LAN Protocols – All You Need to Know

by on October 5th, 2010 0 comments

LAN protocols are one of the most frequently used and talked about IT tools. Whether you work for a company that specializes in medical research or a company that is focused on furniture manufacturing, LAN protocols make a big difference in your day to day working environments. 802.11 is the spectrum that is used by most LAN networks.

WLAN Networks

802.11a is a format of wireless local area network that never really developed. The sequence eventually progressed in the WLAN field from 802.11b to 802.11g to 802.11n. The 802.11n flavor of WLAN is the newest and fastest supported WLAN standard. Speeds on a 802.11n network can reach up to 110 MBPS. This is one of the fastest supported yet and will become even faster once more optimizations and upgrades are done over the next few years. The WLAN support fields operate off of the 5 GHZ frequency spectrum. WLAN protocols are constantly changing. It takes just two to three years before the next generation of the 802.11 networks will be up and running in a draft configuration. While this might seem like a long time, it goes by extremely quickly.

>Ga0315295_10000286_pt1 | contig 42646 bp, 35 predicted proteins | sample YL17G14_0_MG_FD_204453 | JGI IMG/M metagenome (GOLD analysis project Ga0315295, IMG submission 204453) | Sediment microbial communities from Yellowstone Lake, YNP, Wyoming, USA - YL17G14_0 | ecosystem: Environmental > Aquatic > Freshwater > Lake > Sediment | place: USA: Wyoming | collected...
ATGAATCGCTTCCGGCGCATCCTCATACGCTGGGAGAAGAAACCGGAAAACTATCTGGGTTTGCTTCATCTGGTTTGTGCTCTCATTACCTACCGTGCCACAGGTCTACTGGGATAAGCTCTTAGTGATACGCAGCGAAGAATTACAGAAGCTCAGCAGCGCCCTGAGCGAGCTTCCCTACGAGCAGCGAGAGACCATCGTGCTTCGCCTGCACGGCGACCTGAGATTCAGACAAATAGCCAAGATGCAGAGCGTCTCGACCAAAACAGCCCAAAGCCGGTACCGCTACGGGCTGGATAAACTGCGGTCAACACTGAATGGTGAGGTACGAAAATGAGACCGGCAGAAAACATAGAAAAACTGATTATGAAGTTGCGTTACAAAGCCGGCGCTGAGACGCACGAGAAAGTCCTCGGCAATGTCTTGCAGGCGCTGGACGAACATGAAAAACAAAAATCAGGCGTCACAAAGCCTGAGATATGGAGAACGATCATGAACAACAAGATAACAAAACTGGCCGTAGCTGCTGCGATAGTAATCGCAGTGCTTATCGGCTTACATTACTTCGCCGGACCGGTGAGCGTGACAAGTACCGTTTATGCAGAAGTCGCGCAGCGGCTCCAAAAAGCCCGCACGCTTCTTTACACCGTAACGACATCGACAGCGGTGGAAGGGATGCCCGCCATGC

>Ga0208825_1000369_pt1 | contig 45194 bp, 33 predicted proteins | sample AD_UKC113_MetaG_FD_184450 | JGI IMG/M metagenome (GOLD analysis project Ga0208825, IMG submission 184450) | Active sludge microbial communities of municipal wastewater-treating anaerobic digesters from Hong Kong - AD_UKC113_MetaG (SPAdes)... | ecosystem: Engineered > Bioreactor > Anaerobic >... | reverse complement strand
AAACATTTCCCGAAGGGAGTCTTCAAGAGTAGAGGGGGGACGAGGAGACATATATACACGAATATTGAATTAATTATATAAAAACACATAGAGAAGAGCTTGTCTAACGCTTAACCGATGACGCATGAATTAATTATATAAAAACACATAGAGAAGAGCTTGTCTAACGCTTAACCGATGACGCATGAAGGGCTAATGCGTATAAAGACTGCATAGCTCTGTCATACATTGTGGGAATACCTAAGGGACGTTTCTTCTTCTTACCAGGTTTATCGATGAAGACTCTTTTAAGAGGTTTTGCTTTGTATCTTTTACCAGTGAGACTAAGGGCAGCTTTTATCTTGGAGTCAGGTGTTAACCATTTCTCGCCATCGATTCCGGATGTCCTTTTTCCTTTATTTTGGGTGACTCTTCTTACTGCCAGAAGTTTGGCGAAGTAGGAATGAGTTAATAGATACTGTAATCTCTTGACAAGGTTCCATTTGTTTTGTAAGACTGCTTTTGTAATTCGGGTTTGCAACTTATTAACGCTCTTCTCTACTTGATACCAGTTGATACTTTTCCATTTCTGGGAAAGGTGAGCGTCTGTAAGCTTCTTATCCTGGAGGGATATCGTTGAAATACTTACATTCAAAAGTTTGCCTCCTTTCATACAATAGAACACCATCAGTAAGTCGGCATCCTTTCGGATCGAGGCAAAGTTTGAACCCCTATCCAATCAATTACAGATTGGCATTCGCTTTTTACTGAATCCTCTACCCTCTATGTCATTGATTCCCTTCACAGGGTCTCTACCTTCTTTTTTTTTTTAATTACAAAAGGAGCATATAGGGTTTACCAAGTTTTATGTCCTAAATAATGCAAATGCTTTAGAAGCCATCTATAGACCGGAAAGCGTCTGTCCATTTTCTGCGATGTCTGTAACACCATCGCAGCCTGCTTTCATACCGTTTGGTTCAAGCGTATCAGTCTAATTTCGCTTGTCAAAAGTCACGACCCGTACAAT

Networks switching

Most LAN protocols are switching over to WLAN. Companies are able to save space, wires, staff time as well as money switching to WLAN. There is less infrastructure to maintain and the office does not have to be rewired each time someone needs to change the configuration of their cubicle or office space. Best of all, the entire office is covered by the network instead of specific networks drops within the entire space of the office.

LAN Network Technology

LAN protocols that are based upon traditional wired networks typically use CSMA/CD technology. This method of networking has the network devices such as a desktop workstation or laptop connect to printers, projectors and other network media. Busier networks will not be able to use this technology as network devices cannot send information at the same time. When a collision of data occurs, the two devices will time out for a randomized amount of time before attempting to resend their data. This is one reason why larger networks simply do not utilize this technology. However, in smaller offices it is useful as it is not nearly as difficult to setup and collisions do not occur often.

Token Passing

A token passing network requires that the device have a special token before it can transmit data. One device at a time can have the token and the token cannot be shared with more than one device. Once one device has transmitted its data, the next device will receive the token. Delays are smaller than the CSMA/CD technology as well as easier to predict in length. Token passing still does not allow for full network utilization but is much more useful on larger networks.

When you are trying to utilize LAN protocols, understanding LAN is a large part of it. Do not forget how the difference LAN protocols work and which technology is the best for your network.